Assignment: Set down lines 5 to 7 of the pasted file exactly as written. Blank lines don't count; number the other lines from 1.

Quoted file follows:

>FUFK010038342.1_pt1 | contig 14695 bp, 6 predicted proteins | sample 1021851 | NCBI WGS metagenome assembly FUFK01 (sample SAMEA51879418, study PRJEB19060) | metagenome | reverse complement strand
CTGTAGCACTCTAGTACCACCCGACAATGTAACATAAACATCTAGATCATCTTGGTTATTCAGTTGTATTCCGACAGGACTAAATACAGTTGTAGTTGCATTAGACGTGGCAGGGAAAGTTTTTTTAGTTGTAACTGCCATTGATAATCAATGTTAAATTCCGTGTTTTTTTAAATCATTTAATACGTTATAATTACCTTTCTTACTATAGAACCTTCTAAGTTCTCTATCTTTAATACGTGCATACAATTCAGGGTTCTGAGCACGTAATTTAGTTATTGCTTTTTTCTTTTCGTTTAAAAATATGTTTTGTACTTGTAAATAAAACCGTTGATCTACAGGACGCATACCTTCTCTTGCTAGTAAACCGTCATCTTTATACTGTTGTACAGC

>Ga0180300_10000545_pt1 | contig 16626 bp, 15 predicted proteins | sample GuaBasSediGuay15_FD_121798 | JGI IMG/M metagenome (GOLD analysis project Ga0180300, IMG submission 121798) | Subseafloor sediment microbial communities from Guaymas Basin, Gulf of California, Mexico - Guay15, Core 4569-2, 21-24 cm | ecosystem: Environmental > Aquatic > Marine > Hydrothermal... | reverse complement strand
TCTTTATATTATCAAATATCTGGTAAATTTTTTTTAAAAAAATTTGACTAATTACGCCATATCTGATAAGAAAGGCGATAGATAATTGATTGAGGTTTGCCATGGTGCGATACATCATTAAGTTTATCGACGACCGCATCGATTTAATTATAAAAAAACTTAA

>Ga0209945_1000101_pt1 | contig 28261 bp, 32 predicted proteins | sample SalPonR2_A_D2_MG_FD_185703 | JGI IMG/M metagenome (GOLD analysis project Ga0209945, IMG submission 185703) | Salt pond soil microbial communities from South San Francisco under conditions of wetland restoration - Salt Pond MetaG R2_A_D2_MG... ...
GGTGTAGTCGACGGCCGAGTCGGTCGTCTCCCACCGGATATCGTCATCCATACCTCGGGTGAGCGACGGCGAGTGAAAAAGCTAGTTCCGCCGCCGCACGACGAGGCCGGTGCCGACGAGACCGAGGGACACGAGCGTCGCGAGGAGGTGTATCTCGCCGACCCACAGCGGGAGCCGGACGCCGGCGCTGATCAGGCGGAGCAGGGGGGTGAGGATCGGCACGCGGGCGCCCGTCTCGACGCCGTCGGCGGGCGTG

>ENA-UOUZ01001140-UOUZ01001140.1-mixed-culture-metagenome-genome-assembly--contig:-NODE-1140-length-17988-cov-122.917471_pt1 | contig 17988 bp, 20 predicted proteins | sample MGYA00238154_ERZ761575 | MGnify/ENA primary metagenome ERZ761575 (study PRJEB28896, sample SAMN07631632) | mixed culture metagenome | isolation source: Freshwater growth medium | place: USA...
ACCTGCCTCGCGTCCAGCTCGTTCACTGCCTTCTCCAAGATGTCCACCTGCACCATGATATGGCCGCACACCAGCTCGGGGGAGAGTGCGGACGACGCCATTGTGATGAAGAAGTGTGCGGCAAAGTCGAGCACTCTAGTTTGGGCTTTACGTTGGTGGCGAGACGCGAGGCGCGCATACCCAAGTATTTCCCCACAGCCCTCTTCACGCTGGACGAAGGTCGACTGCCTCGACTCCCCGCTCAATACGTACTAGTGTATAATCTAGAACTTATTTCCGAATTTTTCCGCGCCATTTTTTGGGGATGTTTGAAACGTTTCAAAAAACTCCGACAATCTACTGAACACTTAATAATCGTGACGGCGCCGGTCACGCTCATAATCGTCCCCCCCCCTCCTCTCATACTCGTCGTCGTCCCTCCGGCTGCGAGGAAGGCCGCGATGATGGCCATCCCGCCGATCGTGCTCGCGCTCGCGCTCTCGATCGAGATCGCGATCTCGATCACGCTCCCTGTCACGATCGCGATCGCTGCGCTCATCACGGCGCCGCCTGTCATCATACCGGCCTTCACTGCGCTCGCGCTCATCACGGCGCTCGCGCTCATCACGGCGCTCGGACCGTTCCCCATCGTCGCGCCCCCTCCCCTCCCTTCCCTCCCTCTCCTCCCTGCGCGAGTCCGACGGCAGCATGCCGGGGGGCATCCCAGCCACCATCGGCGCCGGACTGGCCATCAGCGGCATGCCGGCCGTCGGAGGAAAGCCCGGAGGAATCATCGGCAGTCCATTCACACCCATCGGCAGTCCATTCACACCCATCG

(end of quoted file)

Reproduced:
>Ga0209945_1000101_pt1 | contig 28261 bp, 32 predicted proteins | sample SalPonR2_A_D2_MG_FD_185703 | JGI IMG/M metagenome (GOLD analysis project Ga0209945, IMG submission 185703) | Salt pond soil microbial communities from South San Francisco under conditions of wetland restoration - Salt Pond MetaG R2_A_D2_MG... ...
GGTGTAGTCGACGGCCGAGTCGGTCGTCTCCCACCGGATATCGTCATCCATACCTCGGGTGAGCGACGGCGAGTGAAAAAGCTAGTTCCGCCGCCGCACGACGAGGCCGGTGCCGACGAGACCGAGGGACACGAGCGTCGCGAGGAGGTGTATCTCGCCGACCCACAGCGGGAGCCGGACGCCGGCGCTGATCAGGCGGAGCAGGGGGGTGAGGATCGGCACGCGGGCGCCCGTCTCGACGCCGTCGGCGGGCGTG

>ENA-UOUZ01001140-UOUZ01001140.1-mixed-culture-metagenome-genome-assembly--contig:-NODE-1140-length-17988-cov-122.917471_pt1 | contig 17988 bp, 20 predicted proteins | sample MGYA00238154_ERZ761575 | MGnify/ENA primary metagenome ERZ761575 (study PRJEB28896, sample SAMN07631632) | mixed culture metagenome | isolation source: Freshwater growth medium | place: USA...